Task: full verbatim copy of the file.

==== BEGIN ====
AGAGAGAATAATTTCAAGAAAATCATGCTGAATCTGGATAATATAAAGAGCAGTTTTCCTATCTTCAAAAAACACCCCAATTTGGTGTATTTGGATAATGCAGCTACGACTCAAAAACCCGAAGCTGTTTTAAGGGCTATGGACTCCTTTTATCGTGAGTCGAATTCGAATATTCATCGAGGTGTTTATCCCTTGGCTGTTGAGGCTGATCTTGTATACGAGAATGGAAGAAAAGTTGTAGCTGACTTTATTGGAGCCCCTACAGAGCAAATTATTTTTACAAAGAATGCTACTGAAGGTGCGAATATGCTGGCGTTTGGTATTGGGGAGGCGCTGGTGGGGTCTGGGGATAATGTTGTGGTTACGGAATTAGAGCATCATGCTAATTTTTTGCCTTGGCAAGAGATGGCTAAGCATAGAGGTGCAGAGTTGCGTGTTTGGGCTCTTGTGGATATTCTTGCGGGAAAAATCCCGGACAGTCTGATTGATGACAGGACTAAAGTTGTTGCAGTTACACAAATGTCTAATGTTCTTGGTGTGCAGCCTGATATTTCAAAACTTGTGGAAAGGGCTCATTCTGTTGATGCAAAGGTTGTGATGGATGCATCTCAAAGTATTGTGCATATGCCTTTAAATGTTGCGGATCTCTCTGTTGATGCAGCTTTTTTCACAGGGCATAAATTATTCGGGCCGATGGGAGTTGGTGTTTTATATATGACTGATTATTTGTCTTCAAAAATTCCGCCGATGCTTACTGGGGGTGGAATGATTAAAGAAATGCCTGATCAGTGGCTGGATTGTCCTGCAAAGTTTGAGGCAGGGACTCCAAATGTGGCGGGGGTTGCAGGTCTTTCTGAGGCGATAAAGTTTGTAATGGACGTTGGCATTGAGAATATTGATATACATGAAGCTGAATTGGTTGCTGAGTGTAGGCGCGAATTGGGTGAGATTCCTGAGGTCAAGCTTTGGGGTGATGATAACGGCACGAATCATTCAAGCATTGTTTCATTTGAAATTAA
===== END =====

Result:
AGAGAGAATAATTTCAAGAAAATCATGCTGAATCTGGATAATATAAAGAGCAGTTTTCCTATCTTCAAAAAACACCCCAATTTGGTGTATTTGGATAATGCAGCTACGACTCAAAAACCCGAAGCTGTTTTAAGGGCTATGGACTCCTTTTATCGTGAGTCGAATTCGAATATTCATCGAGGTGTTTATCCCTTGGCTGTTGAGGCTGATCTTGTATACGAGAATGGAAGAAAAGTTGTAGCTGACTTTATTGGAGCCCCTACAGAGCAAATTATTTTTACAAAGAATGCTACTGAAGGTGCGAATATGCTGGCGTTTGGTATTGGGGAGGCGCTGGTGGGGTCTGGGGATAATGTTGTGGTTACGGAATTAGAGCATCATGCTAATTTTTTGCCTTGGCAAGAGATGGCTAAGCATAGAGGTGCAGAGTTGCGTGTTTGGGCTCTTGTGGATATTCTTGCGGGAAAAATCCCGGACAGTCTGATTGATGACAGGACTAAAGTTGTTGCAGTTACACAAATGTCTAATGTTCTTGGTGTGCAGCCTGATATTTCAAAACTTGTGGAAAGGGCTCATTCTGTTGATGCAAAGGTTGTGATGGATGCATCTCAAAGTATTGTGCATATGCCTTTAAATGTTGCGGATCTCTCTGTTGATGCAGCTTTTTTCACAGGGCATAAATTATTCGGGCCGATGGGAGTTGGTGTTTTATATATGACTGATTATTTGTCTTCAAAAATTCCGCCGATGCTTACTGGGGGTGGAATGATTAAAGAAATGCCTGATCAGTGGCTGGATTGTCCTGCAAAGTTTGAGGCAGGGACTCCAAATGTGGCGGGGGTTGCAGGTCTTTCTGAGGCGATAAAGTTTGTAATGGACGTTGGCATTGAGAATATTGATATACATGAAGCTGAATTGGTTGCTGAGTGTAGGCGCGAATTGGGTGAGATTCCTGAGGTCAAGCTTTGGGGTGATGATAACGGCACGAATCATTCAAGCATTGTTTCATTTGAAATTAA